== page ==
Drunk Tableside Manners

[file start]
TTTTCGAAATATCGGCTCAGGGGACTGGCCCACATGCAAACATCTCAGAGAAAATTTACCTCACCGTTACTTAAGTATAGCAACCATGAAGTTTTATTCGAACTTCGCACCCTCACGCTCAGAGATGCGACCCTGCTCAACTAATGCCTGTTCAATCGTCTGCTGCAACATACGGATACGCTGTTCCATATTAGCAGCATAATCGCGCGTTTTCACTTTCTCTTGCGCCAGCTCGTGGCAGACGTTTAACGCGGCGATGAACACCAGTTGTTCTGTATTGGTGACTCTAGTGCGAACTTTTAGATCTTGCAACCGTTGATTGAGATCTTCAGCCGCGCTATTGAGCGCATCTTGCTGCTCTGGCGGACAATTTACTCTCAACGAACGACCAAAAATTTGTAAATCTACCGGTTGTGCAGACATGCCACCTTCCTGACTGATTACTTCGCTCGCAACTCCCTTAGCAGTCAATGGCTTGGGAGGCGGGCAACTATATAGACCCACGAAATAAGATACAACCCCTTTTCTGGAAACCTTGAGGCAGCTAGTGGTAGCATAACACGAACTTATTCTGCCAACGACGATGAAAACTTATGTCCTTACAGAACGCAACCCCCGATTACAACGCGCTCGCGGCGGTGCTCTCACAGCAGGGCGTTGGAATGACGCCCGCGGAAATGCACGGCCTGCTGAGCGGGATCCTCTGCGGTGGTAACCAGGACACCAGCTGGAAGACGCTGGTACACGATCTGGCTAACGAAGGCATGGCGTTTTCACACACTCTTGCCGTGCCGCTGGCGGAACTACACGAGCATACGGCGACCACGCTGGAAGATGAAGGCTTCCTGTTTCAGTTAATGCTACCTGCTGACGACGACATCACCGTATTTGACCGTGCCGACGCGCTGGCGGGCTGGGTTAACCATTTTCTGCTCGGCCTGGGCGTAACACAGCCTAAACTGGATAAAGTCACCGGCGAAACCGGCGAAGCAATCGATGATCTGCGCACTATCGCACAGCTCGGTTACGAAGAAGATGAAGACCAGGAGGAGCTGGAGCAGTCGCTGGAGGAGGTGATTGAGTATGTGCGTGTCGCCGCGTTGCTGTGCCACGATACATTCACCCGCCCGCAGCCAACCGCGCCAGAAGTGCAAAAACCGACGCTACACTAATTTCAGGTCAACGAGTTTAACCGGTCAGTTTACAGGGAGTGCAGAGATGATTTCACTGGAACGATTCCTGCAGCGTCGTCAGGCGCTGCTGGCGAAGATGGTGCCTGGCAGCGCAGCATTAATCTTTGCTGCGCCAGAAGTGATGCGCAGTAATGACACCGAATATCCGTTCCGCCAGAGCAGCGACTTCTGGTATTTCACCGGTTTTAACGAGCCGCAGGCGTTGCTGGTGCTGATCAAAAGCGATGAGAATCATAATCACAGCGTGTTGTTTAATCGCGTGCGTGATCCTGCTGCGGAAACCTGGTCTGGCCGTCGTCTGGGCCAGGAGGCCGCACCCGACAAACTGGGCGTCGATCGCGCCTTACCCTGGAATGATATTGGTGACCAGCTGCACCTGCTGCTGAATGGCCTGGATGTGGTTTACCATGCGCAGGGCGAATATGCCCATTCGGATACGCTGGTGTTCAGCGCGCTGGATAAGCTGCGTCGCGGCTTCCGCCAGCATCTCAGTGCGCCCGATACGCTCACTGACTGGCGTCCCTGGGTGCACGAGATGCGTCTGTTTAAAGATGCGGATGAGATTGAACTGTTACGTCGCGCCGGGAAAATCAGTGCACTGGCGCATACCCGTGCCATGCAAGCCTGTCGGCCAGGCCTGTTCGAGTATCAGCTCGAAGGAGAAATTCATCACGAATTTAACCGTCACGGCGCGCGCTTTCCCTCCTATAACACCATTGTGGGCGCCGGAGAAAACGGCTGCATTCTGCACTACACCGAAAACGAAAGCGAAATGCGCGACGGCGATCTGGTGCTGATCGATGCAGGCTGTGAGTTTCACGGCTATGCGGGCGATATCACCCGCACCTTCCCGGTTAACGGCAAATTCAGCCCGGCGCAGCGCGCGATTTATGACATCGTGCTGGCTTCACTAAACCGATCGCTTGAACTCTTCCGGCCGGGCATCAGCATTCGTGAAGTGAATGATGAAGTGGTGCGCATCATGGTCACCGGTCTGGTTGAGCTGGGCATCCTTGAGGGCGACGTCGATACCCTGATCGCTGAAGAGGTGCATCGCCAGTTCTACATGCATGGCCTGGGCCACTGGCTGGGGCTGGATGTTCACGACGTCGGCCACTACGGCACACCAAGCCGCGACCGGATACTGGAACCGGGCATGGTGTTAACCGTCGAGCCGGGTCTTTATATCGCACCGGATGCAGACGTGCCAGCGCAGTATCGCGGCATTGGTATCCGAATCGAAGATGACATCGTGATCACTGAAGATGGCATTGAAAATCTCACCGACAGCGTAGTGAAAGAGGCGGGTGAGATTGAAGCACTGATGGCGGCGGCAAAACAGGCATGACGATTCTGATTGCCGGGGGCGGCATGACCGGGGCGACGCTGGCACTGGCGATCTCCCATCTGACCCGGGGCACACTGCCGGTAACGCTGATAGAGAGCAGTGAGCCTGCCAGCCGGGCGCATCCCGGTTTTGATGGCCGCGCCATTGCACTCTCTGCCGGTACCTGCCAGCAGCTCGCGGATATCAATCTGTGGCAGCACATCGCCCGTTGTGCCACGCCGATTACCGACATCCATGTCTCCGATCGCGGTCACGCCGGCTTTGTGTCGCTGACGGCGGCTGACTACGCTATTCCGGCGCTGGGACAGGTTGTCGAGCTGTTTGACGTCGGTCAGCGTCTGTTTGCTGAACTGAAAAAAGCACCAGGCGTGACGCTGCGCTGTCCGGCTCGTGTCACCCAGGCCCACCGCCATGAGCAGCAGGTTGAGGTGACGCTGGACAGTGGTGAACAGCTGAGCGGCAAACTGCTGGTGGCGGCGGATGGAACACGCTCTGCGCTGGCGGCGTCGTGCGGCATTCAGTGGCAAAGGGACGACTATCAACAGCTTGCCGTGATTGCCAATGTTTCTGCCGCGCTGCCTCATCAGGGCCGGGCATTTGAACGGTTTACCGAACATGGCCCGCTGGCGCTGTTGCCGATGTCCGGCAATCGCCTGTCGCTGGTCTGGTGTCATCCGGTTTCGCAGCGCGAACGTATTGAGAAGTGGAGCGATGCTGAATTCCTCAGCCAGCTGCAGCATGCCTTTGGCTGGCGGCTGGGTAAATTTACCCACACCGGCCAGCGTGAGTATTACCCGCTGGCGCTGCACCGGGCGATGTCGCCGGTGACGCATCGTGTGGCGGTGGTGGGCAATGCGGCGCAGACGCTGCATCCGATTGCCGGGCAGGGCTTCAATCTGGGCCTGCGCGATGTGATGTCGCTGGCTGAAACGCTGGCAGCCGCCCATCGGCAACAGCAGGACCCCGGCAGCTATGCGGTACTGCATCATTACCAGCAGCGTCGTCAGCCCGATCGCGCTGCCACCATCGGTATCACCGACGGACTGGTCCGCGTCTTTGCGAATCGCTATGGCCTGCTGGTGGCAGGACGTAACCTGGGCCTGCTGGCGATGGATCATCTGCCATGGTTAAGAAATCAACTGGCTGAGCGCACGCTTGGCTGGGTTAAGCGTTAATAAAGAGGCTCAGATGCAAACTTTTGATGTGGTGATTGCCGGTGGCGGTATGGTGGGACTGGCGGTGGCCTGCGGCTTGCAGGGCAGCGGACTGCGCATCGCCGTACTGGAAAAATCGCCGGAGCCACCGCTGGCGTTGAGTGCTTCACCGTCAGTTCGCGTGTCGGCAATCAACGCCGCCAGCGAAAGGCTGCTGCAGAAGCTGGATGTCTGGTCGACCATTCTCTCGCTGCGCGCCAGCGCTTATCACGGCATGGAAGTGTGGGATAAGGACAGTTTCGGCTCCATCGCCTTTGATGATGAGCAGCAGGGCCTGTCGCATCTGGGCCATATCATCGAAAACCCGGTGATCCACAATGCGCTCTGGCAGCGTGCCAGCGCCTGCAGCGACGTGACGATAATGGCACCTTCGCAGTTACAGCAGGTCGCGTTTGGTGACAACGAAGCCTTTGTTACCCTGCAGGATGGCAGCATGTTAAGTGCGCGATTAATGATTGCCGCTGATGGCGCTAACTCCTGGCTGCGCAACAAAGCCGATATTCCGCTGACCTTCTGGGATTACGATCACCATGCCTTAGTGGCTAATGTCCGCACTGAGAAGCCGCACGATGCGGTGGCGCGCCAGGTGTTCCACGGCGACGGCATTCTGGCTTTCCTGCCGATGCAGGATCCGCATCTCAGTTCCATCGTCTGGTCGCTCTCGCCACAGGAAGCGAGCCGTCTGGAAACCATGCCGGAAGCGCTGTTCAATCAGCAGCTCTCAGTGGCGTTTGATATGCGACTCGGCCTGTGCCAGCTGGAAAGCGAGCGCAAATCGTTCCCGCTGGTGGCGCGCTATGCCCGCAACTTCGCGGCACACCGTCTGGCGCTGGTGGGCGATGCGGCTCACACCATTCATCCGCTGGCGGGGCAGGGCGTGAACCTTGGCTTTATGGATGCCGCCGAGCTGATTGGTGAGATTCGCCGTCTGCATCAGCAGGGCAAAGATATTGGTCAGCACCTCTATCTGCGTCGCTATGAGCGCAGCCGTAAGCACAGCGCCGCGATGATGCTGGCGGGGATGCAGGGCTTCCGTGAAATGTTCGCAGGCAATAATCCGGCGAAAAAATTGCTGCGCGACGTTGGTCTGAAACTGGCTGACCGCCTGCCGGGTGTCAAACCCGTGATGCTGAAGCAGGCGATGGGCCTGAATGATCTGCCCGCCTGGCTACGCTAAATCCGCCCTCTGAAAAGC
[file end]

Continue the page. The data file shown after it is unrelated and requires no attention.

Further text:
When I first stumbled across Drunk's To Corner Wounds, their album of two years ago, they struck me as an unlikely, but arresting encounter between Sparklehorse and the Band, with just enough of a mind addled by booze to the point of being unable to sort history from the present to make their name seem oddly apropos. Singer-songwriter Rich Alverson sounds like he's still looking for his morning coffee, but even if it is a little fuzzy-headed, Tableside Manners is a gentle hangover, as deliberate as its predecessors, but inching toward a jazzier kind of sophisticated adult pop. Bringing in the vibes and retaining just the slightest hints of country and folk, this reinvention of Drunk has shades of the Friends of Dean Martinez and accordingly, it's quite lush and beautiful in its own spare, noir-ish way. Were it not for Alverson's nasally, hangdog vocals (imagine a condemned prisoner at peace with his fate as he's led to the gallows) the album would put me in mind of the Go-Betweens a time or two. It's just a shame that this forlornly lovely album is probably doomed to obscurity, being too mellow for the alt-rock play lists and too eccentric by half to have a chance with more adult formats. Although I get the feeling that Tableside Manners wasn't made with airplay in mind. (Jagjaguwar)